in photo: BANGALOW 1 (2009) acrylic on canvas, 122 x 92 cm – Flyer design by Jenny McClatchey: firstname.lastname@example.org
the invitation and information sheet about:
WATERWORKS the first solo exhibition by Sydney-based artist Damian Harris, presented by Jonathan Turner.
Based on recent paintings of water in different moods. the show opens next Friday night, March 9. Vientiane, corner Oxford Street and South Dowling Street in Paddington, 5.30-7.30. The show runs through April 7, 2012 Please contact me with any queries.
Jonathan Turner, curator 0437 379415ù
Damian Harris – Waterworks. Recent paintings, curated by Jonathan Turner – Exhibition opening: Friday, March 9, 2012 – Vientiane Gallery, Sydney, Australia
Exhibition runs through April 7, 2012
This exhibition, the first solo show by Sydney-based artist Damian Harris (born in Hobart, Tasmania in 1964), focuses on the ways in which water refracts light, reflects beauty and distorts realism. His earlier expressionistic, graffiti-inspired canvases have recently made a stylistic shift towards images of greater realism, although these are often distorted by shimmering reflections and water-ripples. The light flashes off the surface of lakes, streams and oceans. Some of his canvases are calmly contemplative, while others are characterized by lush, sinuous line-work.
Harris covers the whole surface of each canvas with detail, sometimes recalling eastern calligraphy, or what the artist calls “my experiments with impressionism.” Water is shown as a constantly changing surface, variously depicting reflections of a wooden pier in Queensland, an overhanging tree in Sydney’s Centennial park, the rippling effects caused by a platypus coming up for air in a Tasmanian stream, the surge of an ocean swell, or the hedonism of a friend swimming underwater in a pool on a summer’s weekend.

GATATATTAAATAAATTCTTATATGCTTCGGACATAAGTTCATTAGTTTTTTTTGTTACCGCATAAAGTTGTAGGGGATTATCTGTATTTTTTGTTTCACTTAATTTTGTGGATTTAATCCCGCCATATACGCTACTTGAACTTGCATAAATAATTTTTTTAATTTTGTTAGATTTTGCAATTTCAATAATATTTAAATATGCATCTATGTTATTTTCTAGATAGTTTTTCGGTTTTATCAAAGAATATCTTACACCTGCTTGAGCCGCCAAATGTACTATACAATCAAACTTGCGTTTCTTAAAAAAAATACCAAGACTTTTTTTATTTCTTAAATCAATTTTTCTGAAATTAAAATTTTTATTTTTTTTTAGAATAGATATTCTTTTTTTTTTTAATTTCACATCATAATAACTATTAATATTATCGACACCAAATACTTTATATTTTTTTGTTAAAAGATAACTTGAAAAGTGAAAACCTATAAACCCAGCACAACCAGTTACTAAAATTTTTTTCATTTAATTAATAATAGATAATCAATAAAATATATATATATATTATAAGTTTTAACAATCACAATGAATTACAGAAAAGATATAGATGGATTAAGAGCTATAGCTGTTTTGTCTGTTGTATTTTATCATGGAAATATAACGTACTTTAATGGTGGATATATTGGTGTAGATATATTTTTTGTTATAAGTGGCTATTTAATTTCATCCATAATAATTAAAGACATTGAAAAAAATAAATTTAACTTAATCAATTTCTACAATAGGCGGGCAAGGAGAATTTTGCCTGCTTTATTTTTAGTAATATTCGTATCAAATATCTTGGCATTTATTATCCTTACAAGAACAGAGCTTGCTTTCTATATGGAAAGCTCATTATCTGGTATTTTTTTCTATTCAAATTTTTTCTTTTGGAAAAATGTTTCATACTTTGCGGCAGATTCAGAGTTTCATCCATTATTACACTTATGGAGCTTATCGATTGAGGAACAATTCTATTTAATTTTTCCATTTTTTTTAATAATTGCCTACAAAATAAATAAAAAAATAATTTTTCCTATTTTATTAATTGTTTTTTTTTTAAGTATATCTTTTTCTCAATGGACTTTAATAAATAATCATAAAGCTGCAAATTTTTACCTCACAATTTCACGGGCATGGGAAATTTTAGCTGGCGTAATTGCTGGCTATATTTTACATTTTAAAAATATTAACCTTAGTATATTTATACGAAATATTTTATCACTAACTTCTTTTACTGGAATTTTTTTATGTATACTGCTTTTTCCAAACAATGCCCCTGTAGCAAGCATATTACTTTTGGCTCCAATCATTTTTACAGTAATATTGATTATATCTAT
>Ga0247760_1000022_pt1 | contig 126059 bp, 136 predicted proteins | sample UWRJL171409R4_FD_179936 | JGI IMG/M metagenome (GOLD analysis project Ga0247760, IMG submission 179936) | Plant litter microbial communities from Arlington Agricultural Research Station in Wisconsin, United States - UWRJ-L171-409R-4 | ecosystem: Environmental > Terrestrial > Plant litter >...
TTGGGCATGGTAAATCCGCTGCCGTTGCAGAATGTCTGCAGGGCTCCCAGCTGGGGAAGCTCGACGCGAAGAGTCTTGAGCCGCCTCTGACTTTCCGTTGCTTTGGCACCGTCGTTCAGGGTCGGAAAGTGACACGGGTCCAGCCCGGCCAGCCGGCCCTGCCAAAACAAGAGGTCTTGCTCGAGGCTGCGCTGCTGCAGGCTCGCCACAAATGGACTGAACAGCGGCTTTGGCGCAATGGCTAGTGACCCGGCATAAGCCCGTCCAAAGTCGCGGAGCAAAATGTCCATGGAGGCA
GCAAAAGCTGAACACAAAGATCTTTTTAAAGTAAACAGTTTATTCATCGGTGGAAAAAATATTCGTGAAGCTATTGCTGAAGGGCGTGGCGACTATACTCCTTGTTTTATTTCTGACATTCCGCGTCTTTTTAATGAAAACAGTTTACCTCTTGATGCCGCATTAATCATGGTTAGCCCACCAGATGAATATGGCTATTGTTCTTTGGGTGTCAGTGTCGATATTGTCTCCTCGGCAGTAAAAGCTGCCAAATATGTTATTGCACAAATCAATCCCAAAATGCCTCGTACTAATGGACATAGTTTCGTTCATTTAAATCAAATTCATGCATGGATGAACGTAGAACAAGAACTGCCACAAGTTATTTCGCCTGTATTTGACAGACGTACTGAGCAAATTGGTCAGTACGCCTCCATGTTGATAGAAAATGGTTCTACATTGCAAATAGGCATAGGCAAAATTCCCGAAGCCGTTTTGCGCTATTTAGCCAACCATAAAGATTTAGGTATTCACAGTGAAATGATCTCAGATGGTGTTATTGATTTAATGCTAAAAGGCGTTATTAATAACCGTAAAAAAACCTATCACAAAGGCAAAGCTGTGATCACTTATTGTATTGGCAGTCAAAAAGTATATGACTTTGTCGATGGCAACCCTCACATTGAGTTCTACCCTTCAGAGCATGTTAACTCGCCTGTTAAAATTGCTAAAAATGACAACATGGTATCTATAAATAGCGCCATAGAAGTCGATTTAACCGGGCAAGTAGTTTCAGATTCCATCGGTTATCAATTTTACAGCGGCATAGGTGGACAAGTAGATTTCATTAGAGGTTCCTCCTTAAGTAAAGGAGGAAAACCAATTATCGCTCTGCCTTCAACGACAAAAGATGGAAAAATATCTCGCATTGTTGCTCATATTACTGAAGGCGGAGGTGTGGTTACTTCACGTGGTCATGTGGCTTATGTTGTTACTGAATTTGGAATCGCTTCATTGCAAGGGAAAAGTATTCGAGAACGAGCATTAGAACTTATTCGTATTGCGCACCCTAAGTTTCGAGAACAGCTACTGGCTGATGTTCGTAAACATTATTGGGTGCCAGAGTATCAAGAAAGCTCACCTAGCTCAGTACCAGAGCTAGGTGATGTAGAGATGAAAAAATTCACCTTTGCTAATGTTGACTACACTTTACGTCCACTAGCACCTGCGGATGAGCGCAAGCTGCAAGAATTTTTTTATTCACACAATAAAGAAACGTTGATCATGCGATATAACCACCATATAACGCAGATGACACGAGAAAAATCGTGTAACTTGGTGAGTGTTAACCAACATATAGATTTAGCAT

“These paintings are not so much about place, but about looking at water, zooming in on the abstract surface and reflections,” says Harris. “In contemporary art, landscape is not boring, it’s not banal. But sometimes it’s a technical struggle, to correctly paint the sense of flow. I want to challenge the conservative attitude of traditional landscape painting. I paint using images taken with a digital camera, helping me Buy Viagra to discover details that might not be immediately obvious to the naked eye. When water is moving, you don’t grasp many of its intricacies and shapes. So, to get my priorities right, I have to stop, stand back, and look at nature. Maybe it’s a reaction to the information age, to try to find something exceptional in water, an ordinary, basic element.”
For the past few years, Harris has concentrated on landscapes and portraits, with many paintings of his friends from Australia’s acting and musical worlds, including Chrissie Amphlett, Nicholas Eadie, John Howard (the actor, not the ex-P.M.), Garry Scale, Carol Skinner and Oscar-nominated Jacki Weaver, and his series of portraits of the Dalai Lama as a small boy, standing uncertainly in oversized, warm clothes. But Harris simultaneously creates works in different techniques and styles, in several artistic languages. His primitive, expressionistic canvases, peopled by stick-figures and graffiti-style slogans are his comment on urban life and the human condition. He takes on a different discipline in his textual pieces, a sort of “anti-branding” composed of altered business logos and cryptic social phrases – Home A Loan, Mess Age, Passive Fist, Sleepworking.
“Both politically and economically, some things are wrong, right now,” says Harris. “These small phrases and new words are my mini-protests on canvas. “
Harris’s Waterworks have a more subtle conceptual edge. “I also look at the visual impact beyond the natural representation of water. The way it suggests other things than what it really is, like when you look at clouds and see the shapes of animals and other objects. Or all the bizarre shapes made by the reflections of overhanging tree-branches on a late afternoon, with hardly any wind, and a surface like silk.”
Mixing hard-edge with soft focus, Damian Harris paints the connection between two ways of looking, both realism and abstraction, capturing the flatness of water as a surface full of movement and vitality.
Shop 1A, 1-11 Oxford Street, Paddington. Sydney Australia.
Vientiane opening hours: Wed-Fri 12pm-3pm, Mon-Sat 6.30pm-9.30 pm.
Exhibition runs through April 7
Facebook: Vientiane Gallery – tel: 02 93807414